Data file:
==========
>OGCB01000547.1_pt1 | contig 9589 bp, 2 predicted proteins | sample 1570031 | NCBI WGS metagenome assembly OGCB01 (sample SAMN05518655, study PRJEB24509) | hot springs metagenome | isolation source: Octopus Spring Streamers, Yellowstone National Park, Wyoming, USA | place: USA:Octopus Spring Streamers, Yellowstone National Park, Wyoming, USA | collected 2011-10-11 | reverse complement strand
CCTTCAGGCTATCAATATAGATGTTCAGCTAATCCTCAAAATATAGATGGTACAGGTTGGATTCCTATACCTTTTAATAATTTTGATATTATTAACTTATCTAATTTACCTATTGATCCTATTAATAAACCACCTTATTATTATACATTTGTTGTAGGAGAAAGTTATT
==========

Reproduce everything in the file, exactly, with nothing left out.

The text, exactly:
>OGCB01000547.1_pt1 | contig 9589 bp, 2 predicted proteins | sample 1570031 | NCBI WGS metagenome assembly OGCB01 (sample SAMN05518655, study PRJEB24509) | hot springs metagenome | isolation source: Octopus Spring Streamers, Yellowstone National Park, Wyoming, USA | place: USA:Octopus Spring Streamers, Yellowstone National Park, Wyoming, USA | collected 2011-10-11 | reverse complement strand
CCTTCAGGCTATCAATATAGATGTTCAGCTAATCCTCAAAATATAGATGGTACAGGTTGGATTCCTATACCTTTTAATAATTTTGATATTATTAACTTATCTAATTTACCTATTGATCCTATTAATAAACCACCTTATTATTATACATTTGTTGTAGGAGAAAGTTATT